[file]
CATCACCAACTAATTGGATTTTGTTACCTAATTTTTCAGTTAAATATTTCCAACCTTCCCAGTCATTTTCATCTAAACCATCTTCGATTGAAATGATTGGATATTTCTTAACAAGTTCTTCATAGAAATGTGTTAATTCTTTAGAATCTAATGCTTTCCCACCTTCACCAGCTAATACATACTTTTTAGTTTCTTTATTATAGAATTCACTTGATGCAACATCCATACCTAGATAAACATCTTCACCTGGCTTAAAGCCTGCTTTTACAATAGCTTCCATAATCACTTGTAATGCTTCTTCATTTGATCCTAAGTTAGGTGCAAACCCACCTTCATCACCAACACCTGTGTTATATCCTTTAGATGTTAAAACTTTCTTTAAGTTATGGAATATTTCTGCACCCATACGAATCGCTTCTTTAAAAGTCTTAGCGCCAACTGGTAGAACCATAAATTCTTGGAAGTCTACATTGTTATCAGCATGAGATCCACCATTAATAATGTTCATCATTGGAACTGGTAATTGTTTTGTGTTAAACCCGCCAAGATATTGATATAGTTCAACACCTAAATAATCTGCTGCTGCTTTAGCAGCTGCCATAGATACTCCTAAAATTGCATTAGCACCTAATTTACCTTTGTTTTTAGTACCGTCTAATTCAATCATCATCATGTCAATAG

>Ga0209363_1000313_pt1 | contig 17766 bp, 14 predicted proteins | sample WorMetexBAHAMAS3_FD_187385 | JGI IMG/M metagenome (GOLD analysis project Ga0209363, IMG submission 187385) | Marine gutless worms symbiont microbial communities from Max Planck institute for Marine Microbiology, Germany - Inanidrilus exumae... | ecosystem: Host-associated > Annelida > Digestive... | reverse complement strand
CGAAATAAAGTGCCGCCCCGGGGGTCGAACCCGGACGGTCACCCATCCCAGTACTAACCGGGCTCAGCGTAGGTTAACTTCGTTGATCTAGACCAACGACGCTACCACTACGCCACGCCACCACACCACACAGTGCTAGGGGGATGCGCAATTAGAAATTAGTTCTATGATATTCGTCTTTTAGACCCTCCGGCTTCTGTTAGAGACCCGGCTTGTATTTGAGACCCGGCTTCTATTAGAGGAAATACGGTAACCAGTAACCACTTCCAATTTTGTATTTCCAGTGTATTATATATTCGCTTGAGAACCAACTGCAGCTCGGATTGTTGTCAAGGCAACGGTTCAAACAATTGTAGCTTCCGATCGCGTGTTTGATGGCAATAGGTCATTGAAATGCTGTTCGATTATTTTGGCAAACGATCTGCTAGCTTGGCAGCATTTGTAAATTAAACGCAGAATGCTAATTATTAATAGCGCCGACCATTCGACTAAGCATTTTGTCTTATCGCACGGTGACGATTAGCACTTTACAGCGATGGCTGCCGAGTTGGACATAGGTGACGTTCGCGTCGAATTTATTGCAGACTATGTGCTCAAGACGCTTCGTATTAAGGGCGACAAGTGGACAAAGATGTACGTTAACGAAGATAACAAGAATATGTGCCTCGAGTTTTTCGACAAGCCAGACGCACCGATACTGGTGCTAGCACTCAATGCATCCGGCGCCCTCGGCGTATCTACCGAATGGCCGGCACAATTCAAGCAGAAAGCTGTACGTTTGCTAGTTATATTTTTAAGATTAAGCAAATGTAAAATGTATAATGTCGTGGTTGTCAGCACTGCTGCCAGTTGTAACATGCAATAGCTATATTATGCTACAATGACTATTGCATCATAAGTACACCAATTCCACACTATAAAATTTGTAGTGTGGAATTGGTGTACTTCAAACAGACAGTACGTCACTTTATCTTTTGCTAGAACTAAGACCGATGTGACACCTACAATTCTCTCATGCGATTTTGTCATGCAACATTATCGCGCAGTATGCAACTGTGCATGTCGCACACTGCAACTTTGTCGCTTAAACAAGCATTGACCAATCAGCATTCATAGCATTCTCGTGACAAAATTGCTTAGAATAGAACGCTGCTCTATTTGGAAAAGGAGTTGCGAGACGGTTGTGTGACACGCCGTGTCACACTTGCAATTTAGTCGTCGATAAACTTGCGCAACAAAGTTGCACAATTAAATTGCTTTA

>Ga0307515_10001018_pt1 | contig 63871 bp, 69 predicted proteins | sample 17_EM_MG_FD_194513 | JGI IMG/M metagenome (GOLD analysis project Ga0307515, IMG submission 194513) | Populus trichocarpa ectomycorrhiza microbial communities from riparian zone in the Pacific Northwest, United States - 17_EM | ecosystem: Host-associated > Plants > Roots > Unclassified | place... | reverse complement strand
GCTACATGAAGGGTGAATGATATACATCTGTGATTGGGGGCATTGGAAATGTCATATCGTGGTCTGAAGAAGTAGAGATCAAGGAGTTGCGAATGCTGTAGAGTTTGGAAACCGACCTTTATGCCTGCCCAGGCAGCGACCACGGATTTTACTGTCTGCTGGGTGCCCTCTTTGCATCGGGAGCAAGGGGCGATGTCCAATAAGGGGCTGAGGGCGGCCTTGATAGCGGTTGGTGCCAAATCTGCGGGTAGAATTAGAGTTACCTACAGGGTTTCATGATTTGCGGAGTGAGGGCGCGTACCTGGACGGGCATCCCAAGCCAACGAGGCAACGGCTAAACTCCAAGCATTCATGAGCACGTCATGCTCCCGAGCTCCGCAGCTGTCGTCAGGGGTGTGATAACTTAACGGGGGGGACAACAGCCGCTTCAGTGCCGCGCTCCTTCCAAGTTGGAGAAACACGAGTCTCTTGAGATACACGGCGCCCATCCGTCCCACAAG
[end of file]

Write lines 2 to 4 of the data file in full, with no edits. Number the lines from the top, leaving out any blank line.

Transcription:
>Ga0209363_1000313_pt1 | contig 17766 bp, 14 predicted proteins | sample WorMetexBAHAMAS3_FD_187385 | JGI IMG/M metagenome (GOLD analysis project Ga0209363, IMG submission 187385) | Marine gutless worms symbiont microbial communities from Max Planck institute for Marine Microbiology, Germany - Inanidrilus exumae... | ecosystem: Host-associated > Annelida > Digestive... | reverse complement strand
CGAAATAAAGTGCCGCCCCGGGGGTCGAACCCGGACGGTCACCCATCCCAGTACTAACCGGGCTCAGCGTAGGTTAACTTCGTTGATCTAGACCAACGACGCTACCACTACGCCACGCCACCACACCACACAGTGCTAGGGGGATGCGCAATTAGAAATTAGTTCTATGATATTCGTCTTTTAGACCCTCCGGCTTCTGTTAGAGACCCGGCTTGTATTTGAGACCCGGCTTCTATTAGAGGAAATACGGTAACCAGTAACCACTTCCAATTTTGTATTTCCAGTGTATTATATATTCGCTTGAGAACCAACTGCAGCTCGGATTGTTGTCAAGGCAACGGTTCAAACAATTGTAGCTTCCGATCGCGTGTTTGATGGCAATAGGTCATTGAAATGCTGTTCGATTATTTTGGCAAACGATCTGCTAGCTTGGCAGCATTTGTAAATTAAACGCAGAATGCTAATTATTAATAGCGCCGACCATTCGACTAAGCATTTTGTCTTATCGCACGGTGACGATTAGCACTTTACAGCGATGGCTGCCGAGTTGGACATAGGTGACGTTCGCGTCGAATTTATTGCAGACTATGTGCTCAAGACGCTTCGTATTAAGGGCGACAAGTGGACAAAGATGTACGTTAACGAAGATAACAAGAATATGTGCCTCGAGTTTTTCGACAAGCCAGACGCACCGATACTGGTGCTAGCACTCAATGCATCCGGCGCCCTCGGCGTATCTACCGAATGGCCGGCACAATTCAAGCAGAAAGCTGTACGTTTGCTAGTTATATTTTTAAGATTAAGCAAATGTAAAATGTATAATGTCGTGGTTGTCAGCACTGCTGCCAGTTGTAACATGCAATAGCTATATTATGCTACAATGACTATTGCATCATAAGTACACCAATTCCACACTATAAAATTTGTAGTGTGGAATTGGTGTACTTCAAACAGACAGTACGTCACTTTATCTTTTGCTAGAACTAAGACCGATGTGACACCTACAATTCTCTCATGCGATTTTGTCATGCAACATTATCGCGCAGTATGCAACTGTGCATGTCGCACACTGCAACTTTGTCGCTTAAACAAGCATTGACCAATCAGCATTCATAGCATTCTCGTGACAAAATTGCTTAGAATAGAACGCTGCTCTATTTGGAAAAGGAGTTGCGAGACGGTTGTGTGACACGCCGTGTCACACTTGCAATTTAGTCGTCGATAAACTTGCGCAACAAAGTTGCACAATTAAATTGCTTTA

>Ga0307515_10001018_pt1 | contig 63871 bp, 69 predicted proteins | sample 17_EM_MG_FD_194513 | JGI IMG/M metagenome (GOLD analysis project Ga0307515, IMG submission 194513) | Populus trichocarpa ectomycorrhiza microbial communities from riparian zone in the Pacific Northwest, United States - 17_EM | ecosystem: Host-associated > Plants > Roots > Unclassified | place... | reverse complement strand